30 July 2018
Taken in Camera+ and Polamatic. Edited in Snapseed and Pixlr.
Click onto image to enlarge. Let me know your response to this collage. Prints are available upon request.
July has become unpredictable. I live in the Mid-Atlantic on the East Coast of the USA, and traditionally this month (midway through summer) has always been hot and humid. It also tends to be dry, dry, dry. In the last few years the heat has intensified even more in August, and on a sunny day miserable is more than a descriptor.
Climate change and this month’s weather patterns have tossed any generalization into the stratosphere. In the last two weeks we’ve had daily rain, mostly pop-up storms. But severe thunderstorms also have persisted. To add to this unexpected shift, temps have swung downward to the low 80s, accompanied by high humidity. I feel as though I am living in the tropics.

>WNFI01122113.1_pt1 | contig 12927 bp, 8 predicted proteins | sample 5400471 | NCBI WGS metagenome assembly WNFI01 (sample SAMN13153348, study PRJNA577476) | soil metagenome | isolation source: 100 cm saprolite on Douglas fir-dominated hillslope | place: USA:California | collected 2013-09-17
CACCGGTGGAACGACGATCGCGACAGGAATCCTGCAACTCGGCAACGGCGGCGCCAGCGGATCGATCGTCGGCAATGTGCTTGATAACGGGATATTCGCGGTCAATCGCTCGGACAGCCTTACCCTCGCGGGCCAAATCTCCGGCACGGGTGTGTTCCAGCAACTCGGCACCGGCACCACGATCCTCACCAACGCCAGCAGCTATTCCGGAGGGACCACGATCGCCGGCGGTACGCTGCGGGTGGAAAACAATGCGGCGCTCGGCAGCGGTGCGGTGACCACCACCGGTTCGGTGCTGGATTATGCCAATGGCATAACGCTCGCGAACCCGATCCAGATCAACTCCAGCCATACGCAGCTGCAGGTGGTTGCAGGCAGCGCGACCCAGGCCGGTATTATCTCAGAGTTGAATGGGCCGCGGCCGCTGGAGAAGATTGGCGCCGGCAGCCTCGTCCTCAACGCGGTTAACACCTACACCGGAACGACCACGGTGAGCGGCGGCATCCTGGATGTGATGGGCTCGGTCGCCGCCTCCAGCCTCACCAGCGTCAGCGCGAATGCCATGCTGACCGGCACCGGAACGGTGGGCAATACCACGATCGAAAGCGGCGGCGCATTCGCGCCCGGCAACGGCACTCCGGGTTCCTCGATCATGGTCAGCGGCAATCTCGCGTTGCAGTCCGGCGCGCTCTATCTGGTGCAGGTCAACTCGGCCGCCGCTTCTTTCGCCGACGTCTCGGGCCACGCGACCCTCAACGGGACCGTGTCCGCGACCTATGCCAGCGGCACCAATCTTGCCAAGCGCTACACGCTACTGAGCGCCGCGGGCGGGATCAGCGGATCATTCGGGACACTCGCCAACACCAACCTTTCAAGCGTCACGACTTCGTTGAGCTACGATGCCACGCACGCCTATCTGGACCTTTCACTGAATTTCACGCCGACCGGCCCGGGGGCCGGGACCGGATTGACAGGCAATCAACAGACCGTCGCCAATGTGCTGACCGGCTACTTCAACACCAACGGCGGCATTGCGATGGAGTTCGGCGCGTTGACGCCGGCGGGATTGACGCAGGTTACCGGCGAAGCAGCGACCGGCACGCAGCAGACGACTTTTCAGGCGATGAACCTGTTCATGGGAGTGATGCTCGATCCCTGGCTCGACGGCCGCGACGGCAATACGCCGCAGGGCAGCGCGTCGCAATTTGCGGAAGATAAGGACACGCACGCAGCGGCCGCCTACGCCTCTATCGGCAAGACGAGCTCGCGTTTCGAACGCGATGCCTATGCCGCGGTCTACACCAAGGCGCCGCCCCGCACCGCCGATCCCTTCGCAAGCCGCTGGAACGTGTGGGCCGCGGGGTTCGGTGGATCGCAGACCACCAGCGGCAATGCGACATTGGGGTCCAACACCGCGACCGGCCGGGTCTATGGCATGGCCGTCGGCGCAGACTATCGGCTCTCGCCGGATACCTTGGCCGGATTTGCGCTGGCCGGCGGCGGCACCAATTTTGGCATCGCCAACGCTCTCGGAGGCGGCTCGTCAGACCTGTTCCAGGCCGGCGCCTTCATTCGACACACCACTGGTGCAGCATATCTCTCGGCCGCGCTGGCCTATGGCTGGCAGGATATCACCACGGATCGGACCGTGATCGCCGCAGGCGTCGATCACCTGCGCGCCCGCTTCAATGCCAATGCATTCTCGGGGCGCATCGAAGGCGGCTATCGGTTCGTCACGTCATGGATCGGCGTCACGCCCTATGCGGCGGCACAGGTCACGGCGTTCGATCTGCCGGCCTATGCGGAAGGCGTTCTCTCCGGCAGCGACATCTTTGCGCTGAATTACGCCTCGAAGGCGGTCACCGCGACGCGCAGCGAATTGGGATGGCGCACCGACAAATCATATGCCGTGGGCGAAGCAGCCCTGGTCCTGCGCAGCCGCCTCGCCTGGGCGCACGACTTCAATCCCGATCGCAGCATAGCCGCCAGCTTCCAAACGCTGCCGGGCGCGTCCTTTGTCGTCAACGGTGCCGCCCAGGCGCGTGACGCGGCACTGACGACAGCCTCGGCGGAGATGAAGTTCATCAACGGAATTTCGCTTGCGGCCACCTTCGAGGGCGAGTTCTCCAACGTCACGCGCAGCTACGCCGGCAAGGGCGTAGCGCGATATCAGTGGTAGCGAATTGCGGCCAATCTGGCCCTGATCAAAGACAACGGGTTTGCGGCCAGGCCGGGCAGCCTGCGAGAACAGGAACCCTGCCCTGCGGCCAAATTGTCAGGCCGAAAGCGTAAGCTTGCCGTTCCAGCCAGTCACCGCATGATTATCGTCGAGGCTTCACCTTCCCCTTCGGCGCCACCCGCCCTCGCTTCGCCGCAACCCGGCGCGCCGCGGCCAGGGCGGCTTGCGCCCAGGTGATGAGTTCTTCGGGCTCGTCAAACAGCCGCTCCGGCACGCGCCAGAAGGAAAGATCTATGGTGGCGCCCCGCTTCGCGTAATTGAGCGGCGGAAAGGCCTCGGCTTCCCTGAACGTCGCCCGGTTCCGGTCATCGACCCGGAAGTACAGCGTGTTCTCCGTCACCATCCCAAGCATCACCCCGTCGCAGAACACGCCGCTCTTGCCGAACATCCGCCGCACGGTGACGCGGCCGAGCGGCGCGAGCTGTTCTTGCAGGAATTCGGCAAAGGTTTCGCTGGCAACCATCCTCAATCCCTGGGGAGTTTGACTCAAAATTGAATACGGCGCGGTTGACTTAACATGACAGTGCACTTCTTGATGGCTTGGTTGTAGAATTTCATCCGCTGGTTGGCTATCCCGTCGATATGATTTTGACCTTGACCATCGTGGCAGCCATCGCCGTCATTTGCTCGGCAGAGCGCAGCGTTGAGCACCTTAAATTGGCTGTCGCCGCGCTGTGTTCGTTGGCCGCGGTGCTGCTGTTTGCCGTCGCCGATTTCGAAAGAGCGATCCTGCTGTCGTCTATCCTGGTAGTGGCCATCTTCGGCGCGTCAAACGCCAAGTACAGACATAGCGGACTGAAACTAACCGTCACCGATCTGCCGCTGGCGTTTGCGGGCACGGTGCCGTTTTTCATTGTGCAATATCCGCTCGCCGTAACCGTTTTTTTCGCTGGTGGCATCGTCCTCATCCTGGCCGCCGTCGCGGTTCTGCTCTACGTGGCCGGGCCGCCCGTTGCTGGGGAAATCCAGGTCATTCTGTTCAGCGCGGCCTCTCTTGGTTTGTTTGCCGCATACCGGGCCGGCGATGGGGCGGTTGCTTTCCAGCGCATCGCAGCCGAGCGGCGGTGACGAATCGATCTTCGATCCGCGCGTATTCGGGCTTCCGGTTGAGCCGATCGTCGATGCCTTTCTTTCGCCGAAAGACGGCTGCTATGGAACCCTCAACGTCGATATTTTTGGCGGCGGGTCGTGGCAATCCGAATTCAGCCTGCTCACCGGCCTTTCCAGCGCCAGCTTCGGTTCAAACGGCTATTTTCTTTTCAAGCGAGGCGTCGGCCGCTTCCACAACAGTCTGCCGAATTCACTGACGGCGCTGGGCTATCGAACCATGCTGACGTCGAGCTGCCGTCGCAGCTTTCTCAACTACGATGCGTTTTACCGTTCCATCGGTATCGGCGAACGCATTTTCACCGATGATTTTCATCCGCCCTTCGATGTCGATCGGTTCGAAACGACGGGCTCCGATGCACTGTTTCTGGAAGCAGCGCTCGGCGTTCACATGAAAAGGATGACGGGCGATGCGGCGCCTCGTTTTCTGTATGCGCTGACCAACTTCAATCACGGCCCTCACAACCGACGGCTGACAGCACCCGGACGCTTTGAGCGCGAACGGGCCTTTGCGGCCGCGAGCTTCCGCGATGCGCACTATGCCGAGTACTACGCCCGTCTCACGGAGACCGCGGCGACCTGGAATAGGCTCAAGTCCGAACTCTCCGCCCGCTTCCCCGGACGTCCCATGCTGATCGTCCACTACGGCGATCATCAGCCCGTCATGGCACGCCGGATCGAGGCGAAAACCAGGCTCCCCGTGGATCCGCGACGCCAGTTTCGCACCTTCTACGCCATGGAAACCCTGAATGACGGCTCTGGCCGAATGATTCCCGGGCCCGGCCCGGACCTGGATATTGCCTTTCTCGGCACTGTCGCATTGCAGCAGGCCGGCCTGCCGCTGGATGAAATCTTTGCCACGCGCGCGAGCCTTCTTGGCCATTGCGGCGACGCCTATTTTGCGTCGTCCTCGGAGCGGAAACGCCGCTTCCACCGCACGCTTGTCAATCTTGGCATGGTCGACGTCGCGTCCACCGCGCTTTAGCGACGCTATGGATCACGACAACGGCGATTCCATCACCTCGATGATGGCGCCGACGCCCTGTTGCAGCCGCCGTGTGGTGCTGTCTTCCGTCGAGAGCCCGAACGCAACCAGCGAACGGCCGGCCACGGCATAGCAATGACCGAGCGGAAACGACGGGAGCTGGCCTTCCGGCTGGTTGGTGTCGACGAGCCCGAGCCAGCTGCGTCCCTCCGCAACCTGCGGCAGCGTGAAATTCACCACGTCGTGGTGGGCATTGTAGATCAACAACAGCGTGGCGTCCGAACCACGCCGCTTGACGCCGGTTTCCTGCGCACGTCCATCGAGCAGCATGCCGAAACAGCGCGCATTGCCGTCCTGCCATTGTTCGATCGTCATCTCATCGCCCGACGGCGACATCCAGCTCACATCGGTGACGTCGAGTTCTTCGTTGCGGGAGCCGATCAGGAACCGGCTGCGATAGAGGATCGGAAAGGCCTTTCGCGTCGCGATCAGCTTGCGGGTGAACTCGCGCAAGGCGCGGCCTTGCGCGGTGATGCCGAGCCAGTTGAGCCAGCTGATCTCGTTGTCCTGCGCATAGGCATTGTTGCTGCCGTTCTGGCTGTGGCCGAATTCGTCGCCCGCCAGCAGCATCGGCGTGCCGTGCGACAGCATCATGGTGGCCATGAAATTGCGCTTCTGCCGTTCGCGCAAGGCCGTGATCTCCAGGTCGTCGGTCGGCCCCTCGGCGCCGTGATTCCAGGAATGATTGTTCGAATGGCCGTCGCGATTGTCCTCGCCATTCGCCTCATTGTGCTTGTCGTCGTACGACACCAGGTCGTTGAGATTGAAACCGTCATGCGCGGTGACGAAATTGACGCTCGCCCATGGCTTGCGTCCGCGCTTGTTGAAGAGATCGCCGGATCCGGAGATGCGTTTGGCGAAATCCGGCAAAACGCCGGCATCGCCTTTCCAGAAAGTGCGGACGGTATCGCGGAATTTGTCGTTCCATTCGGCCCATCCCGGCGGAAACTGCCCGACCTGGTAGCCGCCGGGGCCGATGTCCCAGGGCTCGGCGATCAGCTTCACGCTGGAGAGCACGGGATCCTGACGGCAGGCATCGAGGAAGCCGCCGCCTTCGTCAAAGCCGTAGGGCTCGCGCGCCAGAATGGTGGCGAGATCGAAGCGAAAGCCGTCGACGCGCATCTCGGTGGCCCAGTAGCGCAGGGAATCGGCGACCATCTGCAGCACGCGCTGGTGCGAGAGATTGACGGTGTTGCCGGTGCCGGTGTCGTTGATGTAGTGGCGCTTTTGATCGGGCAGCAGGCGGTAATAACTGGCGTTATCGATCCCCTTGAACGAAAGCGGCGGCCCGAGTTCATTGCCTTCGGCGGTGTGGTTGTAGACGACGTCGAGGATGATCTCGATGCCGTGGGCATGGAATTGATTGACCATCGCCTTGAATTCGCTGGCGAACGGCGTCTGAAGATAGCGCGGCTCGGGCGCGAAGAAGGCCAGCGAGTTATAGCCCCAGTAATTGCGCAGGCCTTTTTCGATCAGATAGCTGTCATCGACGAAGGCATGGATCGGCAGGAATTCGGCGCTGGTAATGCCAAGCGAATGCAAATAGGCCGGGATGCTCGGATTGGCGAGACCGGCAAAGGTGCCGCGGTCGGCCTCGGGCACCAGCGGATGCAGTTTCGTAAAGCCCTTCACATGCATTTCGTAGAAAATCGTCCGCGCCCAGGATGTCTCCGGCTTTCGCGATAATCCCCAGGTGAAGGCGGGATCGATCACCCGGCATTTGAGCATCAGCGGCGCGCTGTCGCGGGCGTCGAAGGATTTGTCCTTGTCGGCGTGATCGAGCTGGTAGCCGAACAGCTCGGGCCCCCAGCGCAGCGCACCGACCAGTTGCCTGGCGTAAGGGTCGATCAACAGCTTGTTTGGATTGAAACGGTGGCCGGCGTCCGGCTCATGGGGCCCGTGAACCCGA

While gardens are flourishing, we desperately need the sun to cast its magic. With excess rain comes premature dropping of leaves, mold and tomato-end rot. And the other day as I labored over cast offs, I found myself spying on a unique summer sighting: a maple leaf that had already lost some of its pizzazz, color dissipated and hues of autumn prevailed.
It stunned my visual senses. It sparked an instantaneous response, and I experienced a luxurious celebration of nature’s artistry and surprises.
Sometimes what you see in the natural world is unto itself perfection, perfection in the moment and the gaze. That’s exactly what happened. Even with the circumstances of the leaf’s demise, I found elation.
“I’ve started keeping an eye out for what others have in their years.”
Yesterday I read a charming article by Jan Benzel (The New York Times, 29 July 2018) who speaks to how her inner gardener was coaxed to emerge. “Confessions of a Late-Blooming Gardener” shares the metamorphosis of a city dweller “into a life with plants and trowels.” It’s a sweet article about how she was converted to the gardening life. You can read it here.